Limbaugh lied about Republicans undermining the Kosovo war
Accusing Senator Edward Kennedy (D-MA) and other unnamed Democrats of undermining the nation's unity over the war in Iraq, Rush Limbaugh, during his April 29 radio show, made the false claim that Republicans refrained from criticizing the war effort in Kosovo out of concern for unity:
LIMBAUGH: We have had Kosovo, which, I mean, it went without any casualties. There was no -- you know, Republicans didn.t raise a lot of hell about that. Didn.t try to divide the country over it.
Republicans relentlessly criticized former President Bill Clinton over his handling of the conflict in Kosovo. Leading the charge was House Majority Whip Tom DeLay, who referred to the allied operation as "the Clinton war," according to the Houston Chronicle on April 20, 1999. Other Republican leaders, the Chronicle reported, took to calling the Kosovo conflict "the Democratic war," and House Speaker Dennis Hastert even referred to U.S. military personnel involved in the NATO operation as "his (Clinton's) forces." According to The Washington Post on April 14, 1999, Senate Republican Policy Committee Chairman Larry E. Craig also referred to the operation in Kosovo as the "Clinton-Gore war."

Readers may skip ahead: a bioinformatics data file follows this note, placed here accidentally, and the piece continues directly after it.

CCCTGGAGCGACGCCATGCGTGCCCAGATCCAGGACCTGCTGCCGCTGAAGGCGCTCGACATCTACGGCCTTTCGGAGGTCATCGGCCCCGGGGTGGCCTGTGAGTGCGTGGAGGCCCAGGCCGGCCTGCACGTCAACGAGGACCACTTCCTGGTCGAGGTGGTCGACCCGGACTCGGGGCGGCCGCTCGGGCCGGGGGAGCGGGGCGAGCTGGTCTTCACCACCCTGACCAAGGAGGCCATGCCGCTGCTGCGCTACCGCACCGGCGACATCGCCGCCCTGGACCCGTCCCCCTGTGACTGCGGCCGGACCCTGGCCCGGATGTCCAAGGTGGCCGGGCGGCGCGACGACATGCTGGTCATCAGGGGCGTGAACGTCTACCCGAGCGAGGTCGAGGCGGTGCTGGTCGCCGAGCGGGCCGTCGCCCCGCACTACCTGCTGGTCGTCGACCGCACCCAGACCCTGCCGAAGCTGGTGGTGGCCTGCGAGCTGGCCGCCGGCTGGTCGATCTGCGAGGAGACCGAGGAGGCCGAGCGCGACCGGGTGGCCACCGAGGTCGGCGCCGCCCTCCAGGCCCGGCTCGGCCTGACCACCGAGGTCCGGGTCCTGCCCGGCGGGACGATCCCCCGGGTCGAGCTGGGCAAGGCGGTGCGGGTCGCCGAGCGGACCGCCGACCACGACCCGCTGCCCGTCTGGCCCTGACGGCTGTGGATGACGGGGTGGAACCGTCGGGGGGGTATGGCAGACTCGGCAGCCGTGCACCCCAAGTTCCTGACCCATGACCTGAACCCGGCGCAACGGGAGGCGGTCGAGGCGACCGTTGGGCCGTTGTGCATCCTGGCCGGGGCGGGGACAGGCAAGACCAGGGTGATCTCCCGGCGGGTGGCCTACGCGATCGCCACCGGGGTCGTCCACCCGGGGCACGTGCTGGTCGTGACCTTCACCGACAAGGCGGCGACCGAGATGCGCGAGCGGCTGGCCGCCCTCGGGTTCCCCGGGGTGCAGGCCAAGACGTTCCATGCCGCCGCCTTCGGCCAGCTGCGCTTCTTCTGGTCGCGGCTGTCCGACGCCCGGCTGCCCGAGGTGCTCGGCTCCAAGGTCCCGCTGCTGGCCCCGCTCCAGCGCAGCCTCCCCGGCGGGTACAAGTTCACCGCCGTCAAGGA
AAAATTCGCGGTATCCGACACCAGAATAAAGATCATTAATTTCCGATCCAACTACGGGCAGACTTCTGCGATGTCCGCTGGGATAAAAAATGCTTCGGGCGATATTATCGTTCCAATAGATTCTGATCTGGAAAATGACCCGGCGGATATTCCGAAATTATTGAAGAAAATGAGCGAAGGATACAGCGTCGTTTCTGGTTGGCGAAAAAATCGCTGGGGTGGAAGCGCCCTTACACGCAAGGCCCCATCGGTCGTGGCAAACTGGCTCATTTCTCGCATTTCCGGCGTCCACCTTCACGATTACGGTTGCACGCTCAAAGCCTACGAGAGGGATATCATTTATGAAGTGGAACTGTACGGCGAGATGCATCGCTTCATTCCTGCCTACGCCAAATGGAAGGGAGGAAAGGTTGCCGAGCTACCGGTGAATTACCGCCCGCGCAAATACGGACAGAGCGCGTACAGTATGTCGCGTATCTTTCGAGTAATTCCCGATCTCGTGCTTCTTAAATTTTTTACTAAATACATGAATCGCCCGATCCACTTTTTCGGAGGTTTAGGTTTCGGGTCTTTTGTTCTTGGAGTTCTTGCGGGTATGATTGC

On March 23, 1999, The Washington Post reported, "Republicans again criticized Clinton's Kosovo policy as the Senate opened a debate on whether to demand that any airstrikes must first win congressional approval. 'We're now picking sides in a civil war where the United States' interests are not clear,' Sen. Kay Bailey Hutchison (R-Tex.) said as the debate got underway. 'Before we go bombing sovereign nations, we ought to have a plan.'"
According to The San Jose Mercury News on April 11, 1999, "Republican criticism of President Clinton's leadership in the growing Balkan war intensified" when Representative Heather Wilson observed in the Republican Party's weekly radio address, "Thus far our strategy in Kosovo has failed to achieve our political objectives... The president owes the Congress a complete picture of the situation in the Balkans -- the effect of the bombing, the military and non-military options available, and the risks of each. What is the vital American national interest at stake in the Balkans?" Wilson asked.
According to the Associated Press on April 27, 1999, Republican Senator Bob Smith said, "[T]he US should pull out now rather than get 'bogged down in wars that are not winnable.'" Smith said, "I don't have a lot of confidence in the President in this matter at all." Republican Representative Charles Bass "characterized White House policy as indecisive and confused." Bass said, "The President needs to advise Congress as to what exactly his strategy is."